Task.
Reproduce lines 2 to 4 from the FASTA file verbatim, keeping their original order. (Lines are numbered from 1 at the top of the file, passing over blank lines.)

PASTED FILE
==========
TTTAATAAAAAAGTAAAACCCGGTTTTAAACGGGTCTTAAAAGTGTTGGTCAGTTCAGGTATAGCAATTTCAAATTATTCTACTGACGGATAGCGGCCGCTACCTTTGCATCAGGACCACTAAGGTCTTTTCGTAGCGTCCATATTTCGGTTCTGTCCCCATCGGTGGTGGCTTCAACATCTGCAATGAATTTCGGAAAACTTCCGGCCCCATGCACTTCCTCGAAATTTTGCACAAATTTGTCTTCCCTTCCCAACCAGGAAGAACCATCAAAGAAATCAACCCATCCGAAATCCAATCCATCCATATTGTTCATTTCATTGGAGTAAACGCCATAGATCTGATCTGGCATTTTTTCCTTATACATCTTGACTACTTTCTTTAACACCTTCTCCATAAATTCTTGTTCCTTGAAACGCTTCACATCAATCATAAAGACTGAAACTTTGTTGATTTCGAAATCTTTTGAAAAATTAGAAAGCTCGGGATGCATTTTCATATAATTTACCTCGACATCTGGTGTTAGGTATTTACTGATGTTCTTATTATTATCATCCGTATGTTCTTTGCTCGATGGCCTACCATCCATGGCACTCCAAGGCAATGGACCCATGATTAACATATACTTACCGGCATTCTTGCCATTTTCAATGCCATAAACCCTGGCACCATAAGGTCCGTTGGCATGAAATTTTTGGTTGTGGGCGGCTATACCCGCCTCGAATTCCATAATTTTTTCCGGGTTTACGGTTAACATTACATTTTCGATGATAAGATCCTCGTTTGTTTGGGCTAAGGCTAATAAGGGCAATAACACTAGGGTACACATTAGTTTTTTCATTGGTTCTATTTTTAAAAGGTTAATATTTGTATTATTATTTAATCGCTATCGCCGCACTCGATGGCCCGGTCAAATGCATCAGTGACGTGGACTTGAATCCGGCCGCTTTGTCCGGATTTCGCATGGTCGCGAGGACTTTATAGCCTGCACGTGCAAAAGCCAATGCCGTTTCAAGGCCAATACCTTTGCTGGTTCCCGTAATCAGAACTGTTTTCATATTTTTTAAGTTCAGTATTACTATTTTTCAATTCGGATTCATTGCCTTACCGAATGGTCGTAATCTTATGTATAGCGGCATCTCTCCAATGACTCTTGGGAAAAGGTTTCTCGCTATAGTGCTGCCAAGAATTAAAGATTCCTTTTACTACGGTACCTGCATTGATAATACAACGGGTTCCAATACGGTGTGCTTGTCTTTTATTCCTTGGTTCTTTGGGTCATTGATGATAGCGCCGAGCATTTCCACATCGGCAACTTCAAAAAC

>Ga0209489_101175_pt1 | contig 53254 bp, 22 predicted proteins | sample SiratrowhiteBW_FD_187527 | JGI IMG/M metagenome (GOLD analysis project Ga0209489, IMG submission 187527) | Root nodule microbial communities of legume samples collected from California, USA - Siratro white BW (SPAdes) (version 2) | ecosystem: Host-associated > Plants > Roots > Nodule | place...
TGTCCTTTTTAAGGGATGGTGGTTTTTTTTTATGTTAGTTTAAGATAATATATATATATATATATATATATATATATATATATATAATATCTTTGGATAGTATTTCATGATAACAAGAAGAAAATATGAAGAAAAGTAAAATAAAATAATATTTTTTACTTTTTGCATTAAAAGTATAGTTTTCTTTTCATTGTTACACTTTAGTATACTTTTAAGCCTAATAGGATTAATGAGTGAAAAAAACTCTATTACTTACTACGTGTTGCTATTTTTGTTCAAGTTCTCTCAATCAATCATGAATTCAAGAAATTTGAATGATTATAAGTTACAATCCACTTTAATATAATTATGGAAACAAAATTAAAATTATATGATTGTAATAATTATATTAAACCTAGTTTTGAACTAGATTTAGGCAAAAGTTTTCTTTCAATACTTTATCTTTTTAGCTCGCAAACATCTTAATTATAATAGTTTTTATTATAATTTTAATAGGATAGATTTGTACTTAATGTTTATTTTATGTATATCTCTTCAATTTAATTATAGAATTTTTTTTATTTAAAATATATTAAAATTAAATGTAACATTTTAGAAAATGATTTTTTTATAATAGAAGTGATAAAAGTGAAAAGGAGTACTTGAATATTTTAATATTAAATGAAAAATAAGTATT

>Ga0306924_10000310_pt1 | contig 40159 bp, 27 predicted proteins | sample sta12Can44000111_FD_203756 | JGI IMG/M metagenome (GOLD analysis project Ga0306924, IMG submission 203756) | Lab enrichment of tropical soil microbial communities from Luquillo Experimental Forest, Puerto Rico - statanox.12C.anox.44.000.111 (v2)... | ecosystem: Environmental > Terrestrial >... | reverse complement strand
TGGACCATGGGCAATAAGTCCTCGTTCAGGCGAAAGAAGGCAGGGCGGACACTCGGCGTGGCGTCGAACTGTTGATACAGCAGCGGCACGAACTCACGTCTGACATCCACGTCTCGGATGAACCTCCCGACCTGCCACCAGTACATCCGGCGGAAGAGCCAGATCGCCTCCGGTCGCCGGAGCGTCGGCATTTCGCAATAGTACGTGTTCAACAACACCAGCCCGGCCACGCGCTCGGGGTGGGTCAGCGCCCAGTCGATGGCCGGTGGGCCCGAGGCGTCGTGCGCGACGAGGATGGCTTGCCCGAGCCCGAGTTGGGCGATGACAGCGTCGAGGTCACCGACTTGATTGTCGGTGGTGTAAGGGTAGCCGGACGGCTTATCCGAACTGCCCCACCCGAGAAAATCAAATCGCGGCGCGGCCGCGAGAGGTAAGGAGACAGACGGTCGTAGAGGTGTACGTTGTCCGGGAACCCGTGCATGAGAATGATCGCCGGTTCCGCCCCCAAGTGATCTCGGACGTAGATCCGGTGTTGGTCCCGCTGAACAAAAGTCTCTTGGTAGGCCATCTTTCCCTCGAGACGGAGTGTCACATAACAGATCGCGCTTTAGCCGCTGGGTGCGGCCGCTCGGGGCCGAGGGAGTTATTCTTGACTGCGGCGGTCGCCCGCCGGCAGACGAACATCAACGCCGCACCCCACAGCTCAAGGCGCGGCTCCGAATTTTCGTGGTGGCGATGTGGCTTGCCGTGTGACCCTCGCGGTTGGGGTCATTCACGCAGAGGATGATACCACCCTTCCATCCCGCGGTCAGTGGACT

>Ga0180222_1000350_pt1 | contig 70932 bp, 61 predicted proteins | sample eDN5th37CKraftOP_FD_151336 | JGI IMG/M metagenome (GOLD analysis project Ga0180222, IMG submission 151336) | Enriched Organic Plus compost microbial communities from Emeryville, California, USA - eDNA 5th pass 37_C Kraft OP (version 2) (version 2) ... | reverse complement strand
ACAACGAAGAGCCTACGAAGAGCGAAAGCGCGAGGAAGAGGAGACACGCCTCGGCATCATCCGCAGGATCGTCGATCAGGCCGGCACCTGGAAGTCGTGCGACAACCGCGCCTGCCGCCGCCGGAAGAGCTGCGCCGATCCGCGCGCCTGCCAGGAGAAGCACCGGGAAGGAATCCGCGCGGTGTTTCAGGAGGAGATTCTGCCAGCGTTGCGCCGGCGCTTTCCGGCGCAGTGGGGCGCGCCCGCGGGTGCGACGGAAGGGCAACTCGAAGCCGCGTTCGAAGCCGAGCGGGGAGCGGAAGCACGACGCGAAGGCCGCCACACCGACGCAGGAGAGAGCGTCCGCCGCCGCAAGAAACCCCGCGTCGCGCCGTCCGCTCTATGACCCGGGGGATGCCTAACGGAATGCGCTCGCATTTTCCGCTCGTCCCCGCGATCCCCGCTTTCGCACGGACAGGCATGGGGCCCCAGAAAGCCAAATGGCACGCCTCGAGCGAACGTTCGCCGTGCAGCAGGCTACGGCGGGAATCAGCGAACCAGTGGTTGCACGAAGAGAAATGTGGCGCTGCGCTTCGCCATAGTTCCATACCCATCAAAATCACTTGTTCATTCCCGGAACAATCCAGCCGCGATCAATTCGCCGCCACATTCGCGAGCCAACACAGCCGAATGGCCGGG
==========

>Ga0209489_101175_pt1 | contig 53254 bp, 22 predicted proteins | sample SiratrowhiteBW_FD_187527 | JGI IMG/M metagenome (GOLD analysis project Ga0209489, IMG submission 187527) | Root nodule microbial communities of legume samples collected from California, USA - Siratro white BW (SPAdes) (version 2) | ecosystem: Host-associated > Plants > Roots > Nodule | place...
TGTCCTTTTTAAGGGATGGTGGTTTTTTTTTATGTTAGTTTAAGATAATATATATATATATATATATATATATATATATATATATAATATCTTTGGATAGTATTTCATGATAACAAGAAGAAAATATGAAGAAAAGTAAAATAAAATAATATTTTTTACTTTTTGCATTAAAAGTATAGTTTTCTTTTCATTGTTACACTTTAGTATACTTTTAAGCCTAATAGGATTAATGAGTGAAAAAAACTCTATTACTTACTACGTGTTGCTATTTTTGTTCAAGTTCTCTCAATCAATCATGAATTCAAGAAATTTGAATGATTATAAGTTACAATCCACTTTAATATAATTATGGAAACAAAATTAAAATTATATGATTGTAATAATTATATTAAACCTAGTTTTGAACTAGATTTAGGCAAAAGTTTTCTTTCAATACTTTATCTTTTTAGCTCGCAAACATCTTAATTATAATAGTTTTTATTATAATTTTAATAGGATAGATTTGTACTTAATGTTTATTTTATGTATATCTCTTCAATTTAATTATAGAATTTTTTTTATTTAAAATATATTAAAATTAAATGTAACATTTTAGAAAATGATTTTTTTATAATAGAAGTGATAAAAGTGAAAAGGAGTACTTGAATATTTTAATATTAAATGAAAAATAAGTATT

>Ga0306924_10000310_pt1 | contig 40159 bp, 27 predicted proteins | sample sta12Can44000111_FD_203756 | JGI IMG/M metagenome (GOLD analysis project Ga0306924, IMG submission 203756) | Lab enrichment of tropical soil microbial communities from Luquillo Experimental Forest, Puerto Rico - statanox.12C.anox.44.000.111 (v2)... | ecosystem: Environmental > Terrestrial >... | reverse complement strand